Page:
Nigeria’s Federal Government is planning to set up a special company to effectively complete the Mambilla hydro project, 36 years after the power project, which holds up to 3,050 megawatts promise to the grid, was conceived.
In an exclusive interview with BusinessDay, finance minister, Kemi Adeosun, confirmed government’s plan to adopt a project risk model, and that the whole idea was to ensure a record time completion, sustainability and also guarantee that, that long-term project was not truncated by successive administrations.
The Mambilla hydro project would be partly funded by a China Exim Bank loan, and the financing agreement is expected to be signed this September, according to her. The NSIA is also to spend part of its $650 million fresh capital under the Presidential Infrastructure Fund on the project.
“There will be a Mambilla hydro company for the project. Nigeria Sovereign Investment Authority (NSIA) is just bringing in the counterpart funding. This is a China Exim loan; so then we also need to operationalise it because if you are debt-funding a project, you need to check your revenues, the strategy.
“So, that company will have all the important structures because if you leave it in the hands of the ministry, they will just deliver a project and go home,” Adeosun explained.
Conceived in 1982, the Mambilla Hydro-Power Plant Project has suffered serial neglect by successive governments and had featured in almost every presidential campaign promises since the return of democracy in 1999.
But the power project came alive following the Federal Executive Council (FEC) approval for the construction of the 3,050mw of Mambilla Hyro-Power Protect at Gembu in Taraba State in August 2017.
The proposed project, it is said, could be one of Africa’s and Nigeria’s biggest hydro dams, and was to connect to three dams across the brownish River Donga, snaking through the fabulous Mambilla mountains in Taraba State.
The Federal Government and China Export Import (EXIM) Bank would jointly finance the project, as the finance minister confirmed and would see Nigerian government commit 15 percent, while the EXIM Bank would provide 85 percent of the cost.
She said following FEC’s approval, key ministers linked with the project, including herself and the minister of power, works and housing, Babatunde Fashola, travelled for financial discussions with the officials of China Exim Bank.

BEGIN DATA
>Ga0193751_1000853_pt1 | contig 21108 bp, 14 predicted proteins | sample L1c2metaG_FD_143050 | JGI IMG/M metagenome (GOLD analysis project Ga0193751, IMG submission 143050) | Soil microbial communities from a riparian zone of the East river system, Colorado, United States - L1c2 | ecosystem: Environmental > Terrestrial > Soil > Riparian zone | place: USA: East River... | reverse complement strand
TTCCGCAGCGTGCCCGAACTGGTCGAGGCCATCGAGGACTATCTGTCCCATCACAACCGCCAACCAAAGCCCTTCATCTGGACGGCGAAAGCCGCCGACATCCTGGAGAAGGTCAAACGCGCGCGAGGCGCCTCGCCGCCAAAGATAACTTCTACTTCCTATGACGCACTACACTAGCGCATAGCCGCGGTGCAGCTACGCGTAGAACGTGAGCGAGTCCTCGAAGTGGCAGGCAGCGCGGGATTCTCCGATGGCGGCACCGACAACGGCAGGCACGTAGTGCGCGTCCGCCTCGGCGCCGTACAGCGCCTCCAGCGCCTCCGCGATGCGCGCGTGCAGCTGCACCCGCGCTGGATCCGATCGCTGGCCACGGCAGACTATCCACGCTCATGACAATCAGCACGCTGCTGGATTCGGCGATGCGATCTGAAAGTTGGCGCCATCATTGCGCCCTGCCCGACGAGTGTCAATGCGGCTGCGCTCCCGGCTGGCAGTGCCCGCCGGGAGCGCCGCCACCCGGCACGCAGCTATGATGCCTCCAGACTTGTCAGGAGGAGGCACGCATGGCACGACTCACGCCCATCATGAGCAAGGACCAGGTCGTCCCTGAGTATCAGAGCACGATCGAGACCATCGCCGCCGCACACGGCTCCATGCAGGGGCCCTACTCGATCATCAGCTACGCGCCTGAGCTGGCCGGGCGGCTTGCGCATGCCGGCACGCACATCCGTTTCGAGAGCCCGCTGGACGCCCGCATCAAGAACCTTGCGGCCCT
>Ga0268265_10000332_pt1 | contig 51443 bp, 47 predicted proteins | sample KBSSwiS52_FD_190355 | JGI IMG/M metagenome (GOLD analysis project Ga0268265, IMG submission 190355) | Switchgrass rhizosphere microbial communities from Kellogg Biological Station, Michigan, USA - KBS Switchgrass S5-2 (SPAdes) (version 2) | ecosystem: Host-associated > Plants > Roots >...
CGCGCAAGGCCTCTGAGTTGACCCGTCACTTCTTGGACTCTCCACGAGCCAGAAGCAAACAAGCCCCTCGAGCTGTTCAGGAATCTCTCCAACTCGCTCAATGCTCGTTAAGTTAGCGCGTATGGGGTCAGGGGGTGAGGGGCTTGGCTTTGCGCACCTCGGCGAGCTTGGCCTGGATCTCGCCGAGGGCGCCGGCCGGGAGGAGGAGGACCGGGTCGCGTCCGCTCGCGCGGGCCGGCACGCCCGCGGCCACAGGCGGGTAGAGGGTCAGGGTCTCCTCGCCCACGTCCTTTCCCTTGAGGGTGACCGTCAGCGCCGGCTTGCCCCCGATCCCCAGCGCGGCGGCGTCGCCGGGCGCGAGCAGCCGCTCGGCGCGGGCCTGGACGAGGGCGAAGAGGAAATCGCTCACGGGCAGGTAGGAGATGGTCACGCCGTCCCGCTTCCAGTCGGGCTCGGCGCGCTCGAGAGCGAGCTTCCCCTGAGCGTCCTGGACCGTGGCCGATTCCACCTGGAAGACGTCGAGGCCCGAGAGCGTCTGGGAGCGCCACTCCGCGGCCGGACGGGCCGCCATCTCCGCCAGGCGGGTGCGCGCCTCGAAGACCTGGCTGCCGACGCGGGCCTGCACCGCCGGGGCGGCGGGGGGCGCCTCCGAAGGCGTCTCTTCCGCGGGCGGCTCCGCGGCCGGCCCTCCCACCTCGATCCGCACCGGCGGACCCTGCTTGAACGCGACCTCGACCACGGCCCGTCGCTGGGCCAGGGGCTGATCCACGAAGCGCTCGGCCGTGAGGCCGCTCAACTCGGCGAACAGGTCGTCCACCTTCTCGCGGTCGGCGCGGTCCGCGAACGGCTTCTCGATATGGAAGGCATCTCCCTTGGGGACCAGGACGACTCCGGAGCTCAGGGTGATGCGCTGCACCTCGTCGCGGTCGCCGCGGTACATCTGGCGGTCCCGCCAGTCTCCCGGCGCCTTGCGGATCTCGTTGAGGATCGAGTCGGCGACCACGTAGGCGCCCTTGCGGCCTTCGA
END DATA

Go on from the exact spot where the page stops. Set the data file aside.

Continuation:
They also sought to understand the best implementation approach that would ensure that the project does not fail.
Speaking to BusinessDay on the outcome of that meeting and the financing model being considered, Adeosun explained, “We don’t have enough capacity because it is a big project so we went there to negotiate the terms of that loan.
“The China Exim were offering us blended, not fully concessional loan. They funded a project in Ethiopia, so we would learn how they do their own to avoid pitfalls,” the minister said.
“The reason why the China Exim Bank was offering us blended conditions for that loan is that we also want to learn from other bigger and similar projects like we have seen in Ethiopia. Bigger projects comes with bigger risks,” she explained.
“We don’t want a situation where we will get involved and there would be nothing to show for it.”
Projected to cost $5.792 billion (N1.140trn), the Mambilla hydro is a multi-year project and is expected to shore up current grid capacity of 7,000mw, while boosting Nigeria’s quest for economic diversification through industrialisation.
Speaking further on the funding agreement, she said, “It is about seven years project, hopefully, we are aiming at September to be able to sign the final agreement.
“We had very fruitful discussion with China Exim Bank officials and we are very excited about it, hopefully we are going to sign it in September and the project will then kick off. But it needs its own structure, its own Managing Director, and just people that have done this kind of project before, not someone coming to experiment because this is borrowed money.”
The minister acknowledged Taraba, as one of the states that had so much potential in agriculture due to its highland, but that the key problem had majorly been power and road. “This is why the Federal Government is prioritising that project in Mambilla.”
Fashola had confirmed FEC’s approval of the project that the construction should take about 72 months (six years) for completion.
According to Fashola, the scope of work would include the construction of four dams and 700 kilometres of transmission lines.
He pointed out that the project when completed, the hydro project would boost the nation’s economy and unleash the potential that had been reported about Mambilla in the fields of agriculture, tourism and energy.
“It would also help Nigeria strike a very big blow on the climate change and fulfil its commitment under the Paris Agreement, because this is going to be renewable energy, coming also at a relatively competitive cost.”
Nigeria’s power generation still hovers around 7,000mw of electricity, with huge distribution challenges. Distribution and Transmission channels are reportedly only able to take 5,000mw.
Chuks Nwani, an energy lawyer and power sector analyst, told BusinessDay that the Federal Government’s effort to improve power supply and especially commence the long-talked about Mambilla was a good step, but there should also be a sustainability plan in the ensuring long-term success of the project.